Davis: Aggression and rage


Relatively carefree (except for winter weather) driving is one of the great advantages of living in Vermont. We are usually spared the nasty behavior of drivers who exhibit signs of aggression and road rage. But then we take a trip to Boston, New York or Cape Cod and we are reminded that not all drivers are rational human beings when they get behind the wheel.

There are organizations that keep track of aggressive driving and road rage incidents. According to the American Safety Council, "The term Road Rage was coined by local news station KTLA in Los Angeles after a string of shootings occurred on several freeways in the city. The National Highway Traffic Safety Administration defines road rage as when a driver "commits moving traffic offenses so as to endanger other persons or property; an assault with a motor vehicle or other dangerous weapon by the operator or passenger of one motor vehicle on the operator or passengers of another motor vehicle." The NHTSA makes a clear distinction between road rage and aggressive driving, where the former is a criminal charge and the latter a traffic offense. This definition places the blame on the driver."

Aggressive driving is considered a traffic offense and can include tailgating, honking, yelling at another driver and making obscene gestures. In a July publication by AAA it was noted that, "Nearly 80 percent of drivers expressed significant anger, aggression or road rage behind the wheel at least once in the past year, according to a new study released today by the AAA Foundation for Traffic Safety. The most alarming findings suggest that approximately eight million U.S. drivers engaged in extreme examples of road rage, including purposefully ramming another vehicle or getting out of the car to confront another driver."

There are hard numbers to back up claims that drivers are becoming more aggressive and my experience over the past few years supports the numbers. I expect drivers to be aggressive in Boston, and in that city there is a difference between aggressive driving and bad behavior. Once you understand that the rules demand a degree of aggression in a city then you can still maintain a degree of civility within those bounds. It's not personal, that's just the way it is.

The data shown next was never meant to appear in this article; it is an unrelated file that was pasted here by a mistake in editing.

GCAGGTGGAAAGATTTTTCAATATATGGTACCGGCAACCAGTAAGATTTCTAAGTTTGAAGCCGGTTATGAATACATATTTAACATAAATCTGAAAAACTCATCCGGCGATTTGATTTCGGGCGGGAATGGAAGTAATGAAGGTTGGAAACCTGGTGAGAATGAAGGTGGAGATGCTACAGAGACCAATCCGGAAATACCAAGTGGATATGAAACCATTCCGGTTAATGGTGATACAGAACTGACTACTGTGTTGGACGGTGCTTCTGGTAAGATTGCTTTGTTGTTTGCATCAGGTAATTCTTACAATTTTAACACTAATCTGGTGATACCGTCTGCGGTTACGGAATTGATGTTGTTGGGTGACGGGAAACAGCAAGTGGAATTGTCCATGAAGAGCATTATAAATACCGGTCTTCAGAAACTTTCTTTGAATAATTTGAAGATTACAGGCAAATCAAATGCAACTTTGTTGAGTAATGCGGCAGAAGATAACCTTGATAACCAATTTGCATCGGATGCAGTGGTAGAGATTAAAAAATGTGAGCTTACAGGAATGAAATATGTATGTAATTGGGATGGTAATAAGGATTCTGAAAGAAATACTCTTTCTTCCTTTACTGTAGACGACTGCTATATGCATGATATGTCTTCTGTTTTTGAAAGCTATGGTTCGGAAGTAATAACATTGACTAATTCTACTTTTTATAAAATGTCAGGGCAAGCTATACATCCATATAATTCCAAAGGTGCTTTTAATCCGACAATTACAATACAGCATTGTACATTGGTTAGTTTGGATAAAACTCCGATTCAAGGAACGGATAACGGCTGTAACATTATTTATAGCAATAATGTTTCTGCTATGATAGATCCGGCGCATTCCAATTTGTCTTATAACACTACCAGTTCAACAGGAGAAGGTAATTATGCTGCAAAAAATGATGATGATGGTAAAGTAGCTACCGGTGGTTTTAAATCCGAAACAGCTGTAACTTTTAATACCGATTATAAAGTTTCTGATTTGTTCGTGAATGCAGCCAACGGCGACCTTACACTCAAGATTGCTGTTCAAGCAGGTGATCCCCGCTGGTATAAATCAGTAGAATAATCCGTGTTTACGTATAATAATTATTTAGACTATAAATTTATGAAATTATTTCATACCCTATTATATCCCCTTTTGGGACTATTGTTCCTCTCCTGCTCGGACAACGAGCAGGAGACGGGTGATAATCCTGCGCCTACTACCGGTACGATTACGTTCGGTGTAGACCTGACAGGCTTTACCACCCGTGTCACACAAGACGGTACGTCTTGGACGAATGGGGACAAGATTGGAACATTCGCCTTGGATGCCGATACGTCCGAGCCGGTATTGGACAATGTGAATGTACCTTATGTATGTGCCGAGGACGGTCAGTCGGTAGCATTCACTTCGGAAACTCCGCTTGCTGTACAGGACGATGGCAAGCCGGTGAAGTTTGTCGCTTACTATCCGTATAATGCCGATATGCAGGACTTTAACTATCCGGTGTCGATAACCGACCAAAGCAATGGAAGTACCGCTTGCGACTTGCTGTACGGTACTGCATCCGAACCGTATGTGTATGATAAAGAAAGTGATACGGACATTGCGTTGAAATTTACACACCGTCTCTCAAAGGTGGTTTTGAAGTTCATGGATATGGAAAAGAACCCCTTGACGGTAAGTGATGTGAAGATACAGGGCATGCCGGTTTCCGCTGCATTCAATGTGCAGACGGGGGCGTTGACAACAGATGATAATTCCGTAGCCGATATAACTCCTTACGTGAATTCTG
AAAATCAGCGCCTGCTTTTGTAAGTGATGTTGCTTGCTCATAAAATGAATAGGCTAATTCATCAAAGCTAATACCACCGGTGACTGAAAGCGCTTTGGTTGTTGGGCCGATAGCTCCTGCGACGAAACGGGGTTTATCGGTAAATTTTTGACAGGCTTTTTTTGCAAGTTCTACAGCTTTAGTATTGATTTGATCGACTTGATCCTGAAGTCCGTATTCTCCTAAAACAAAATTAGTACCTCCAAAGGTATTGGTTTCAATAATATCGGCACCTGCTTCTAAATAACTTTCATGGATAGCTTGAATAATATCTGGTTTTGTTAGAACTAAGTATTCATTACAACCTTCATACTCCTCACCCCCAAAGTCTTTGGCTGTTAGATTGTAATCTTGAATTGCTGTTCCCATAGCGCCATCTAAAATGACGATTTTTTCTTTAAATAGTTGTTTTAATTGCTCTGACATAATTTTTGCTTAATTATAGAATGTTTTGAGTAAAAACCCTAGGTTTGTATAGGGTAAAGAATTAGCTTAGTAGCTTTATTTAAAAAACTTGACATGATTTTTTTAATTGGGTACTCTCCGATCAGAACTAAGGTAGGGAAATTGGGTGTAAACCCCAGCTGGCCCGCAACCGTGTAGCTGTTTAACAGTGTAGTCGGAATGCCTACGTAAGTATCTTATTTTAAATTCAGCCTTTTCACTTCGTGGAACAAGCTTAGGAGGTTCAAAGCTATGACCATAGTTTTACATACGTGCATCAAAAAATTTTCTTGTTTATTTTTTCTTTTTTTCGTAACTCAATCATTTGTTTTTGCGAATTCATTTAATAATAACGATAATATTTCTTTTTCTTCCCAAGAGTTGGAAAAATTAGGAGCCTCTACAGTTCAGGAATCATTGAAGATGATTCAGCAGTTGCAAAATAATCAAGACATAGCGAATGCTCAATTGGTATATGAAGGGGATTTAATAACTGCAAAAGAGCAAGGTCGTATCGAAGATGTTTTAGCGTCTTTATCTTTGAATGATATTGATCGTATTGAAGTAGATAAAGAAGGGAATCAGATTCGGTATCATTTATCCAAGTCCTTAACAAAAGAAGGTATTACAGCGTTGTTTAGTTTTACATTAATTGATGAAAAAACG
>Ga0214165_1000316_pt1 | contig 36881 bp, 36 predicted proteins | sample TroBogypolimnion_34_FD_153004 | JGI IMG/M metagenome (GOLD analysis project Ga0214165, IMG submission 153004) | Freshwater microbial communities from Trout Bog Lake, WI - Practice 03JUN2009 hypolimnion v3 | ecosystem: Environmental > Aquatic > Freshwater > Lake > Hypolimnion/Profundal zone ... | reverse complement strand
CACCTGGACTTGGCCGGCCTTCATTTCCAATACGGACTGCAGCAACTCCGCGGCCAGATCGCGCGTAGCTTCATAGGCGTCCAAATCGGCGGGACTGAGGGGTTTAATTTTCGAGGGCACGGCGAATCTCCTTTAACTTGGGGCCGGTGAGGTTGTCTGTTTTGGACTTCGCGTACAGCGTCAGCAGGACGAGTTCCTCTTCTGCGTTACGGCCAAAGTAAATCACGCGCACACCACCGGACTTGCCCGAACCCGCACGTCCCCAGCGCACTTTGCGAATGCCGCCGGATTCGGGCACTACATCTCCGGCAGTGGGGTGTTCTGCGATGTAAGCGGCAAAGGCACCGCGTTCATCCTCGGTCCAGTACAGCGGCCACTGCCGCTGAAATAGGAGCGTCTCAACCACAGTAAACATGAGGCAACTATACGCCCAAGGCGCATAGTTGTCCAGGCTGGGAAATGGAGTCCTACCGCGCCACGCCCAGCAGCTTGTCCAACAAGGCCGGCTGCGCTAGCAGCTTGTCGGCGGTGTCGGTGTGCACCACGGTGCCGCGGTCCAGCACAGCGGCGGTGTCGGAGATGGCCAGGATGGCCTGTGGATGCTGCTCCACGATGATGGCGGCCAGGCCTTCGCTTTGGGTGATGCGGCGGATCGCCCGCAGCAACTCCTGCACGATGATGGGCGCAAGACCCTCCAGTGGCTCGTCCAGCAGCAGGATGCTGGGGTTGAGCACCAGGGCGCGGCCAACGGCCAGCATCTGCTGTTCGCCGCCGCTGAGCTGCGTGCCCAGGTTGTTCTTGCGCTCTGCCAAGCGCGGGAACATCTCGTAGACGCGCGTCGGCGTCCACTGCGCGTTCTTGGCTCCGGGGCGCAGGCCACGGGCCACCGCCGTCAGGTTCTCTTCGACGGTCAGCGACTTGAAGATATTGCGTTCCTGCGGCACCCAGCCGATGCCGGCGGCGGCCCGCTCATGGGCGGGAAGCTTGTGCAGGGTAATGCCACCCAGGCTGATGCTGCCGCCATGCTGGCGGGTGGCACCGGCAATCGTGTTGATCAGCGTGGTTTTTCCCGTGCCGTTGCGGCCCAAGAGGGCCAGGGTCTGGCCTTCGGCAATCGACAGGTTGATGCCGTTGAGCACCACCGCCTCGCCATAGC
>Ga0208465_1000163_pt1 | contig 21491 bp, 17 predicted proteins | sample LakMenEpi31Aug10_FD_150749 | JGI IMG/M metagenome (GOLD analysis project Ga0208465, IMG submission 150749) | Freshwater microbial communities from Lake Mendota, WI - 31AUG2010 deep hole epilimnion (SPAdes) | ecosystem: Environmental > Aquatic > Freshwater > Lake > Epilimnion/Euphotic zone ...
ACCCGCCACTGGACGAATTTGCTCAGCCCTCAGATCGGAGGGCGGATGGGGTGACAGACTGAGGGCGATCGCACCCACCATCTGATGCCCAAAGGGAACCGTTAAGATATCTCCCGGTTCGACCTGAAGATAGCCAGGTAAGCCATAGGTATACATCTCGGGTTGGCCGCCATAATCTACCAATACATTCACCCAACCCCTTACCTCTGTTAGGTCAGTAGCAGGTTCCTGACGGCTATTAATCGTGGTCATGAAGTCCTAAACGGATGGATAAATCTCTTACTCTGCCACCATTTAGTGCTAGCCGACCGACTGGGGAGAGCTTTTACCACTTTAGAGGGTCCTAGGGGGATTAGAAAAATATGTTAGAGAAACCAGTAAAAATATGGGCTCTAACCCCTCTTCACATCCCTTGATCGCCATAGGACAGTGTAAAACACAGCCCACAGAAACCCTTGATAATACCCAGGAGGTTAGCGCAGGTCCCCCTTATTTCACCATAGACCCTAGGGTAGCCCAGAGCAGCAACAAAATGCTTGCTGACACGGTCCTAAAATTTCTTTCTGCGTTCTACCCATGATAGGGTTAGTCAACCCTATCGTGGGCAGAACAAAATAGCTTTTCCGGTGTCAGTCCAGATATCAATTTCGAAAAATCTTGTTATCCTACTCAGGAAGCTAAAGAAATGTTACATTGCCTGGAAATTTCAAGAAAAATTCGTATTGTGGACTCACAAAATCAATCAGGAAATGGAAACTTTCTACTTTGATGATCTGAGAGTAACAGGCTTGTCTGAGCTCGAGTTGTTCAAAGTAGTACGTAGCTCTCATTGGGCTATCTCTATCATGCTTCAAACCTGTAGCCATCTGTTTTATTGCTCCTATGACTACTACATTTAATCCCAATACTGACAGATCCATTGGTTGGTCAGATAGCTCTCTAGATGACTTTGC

Then there is Cape Cod. The cape is a hotbed of hotheads. One might think that in the summer most of the drivers on the cape, who are on vacation, should be relaxed and at least a little bit polite. But that is not always the case.

Cape roads are crowded in the summer and unless a driver is completely brain dead they should expect to move slowly and they should understand the nature of travel in a crowded place with small roads. But too many drivers on the cape tailgate and even become nasty when you don't move fast enough when the light changes to green.

What's the hurry? Dunkin Donuts isn't closing anytime soon and when you get there you are going to have to wait in line anyway. If a person wants to move as fast as they want when they want then the cape is not the place for them.

Drivers on the cape have a chance to slow down and take what life gives them. It could be a great lesson in acceptance and I suspect many people get into that mode, but the few idiots who bring all of their baggage with them on vacation continue to beep and flash their lights when you do not get out of their way.

When drivers are cited by police for aggressive driving or road rage their punishment should be to put them in the line of traffic driving out of the cape over the Bourne Bridge every Sunday afternoon in the summer. If they beep their horn or display any signs of aggression their car would be wired to give them an electric shock coming from their seat. If that fails to calm them down more aggressive treatment might be required.

Richard Davis is a registered nurse. He writes from Guilford and welcomes comments at rbdav@comcast.net. The opinions expressed by columnists do not necessarily reflect the views of the Brattleboro Reformer.


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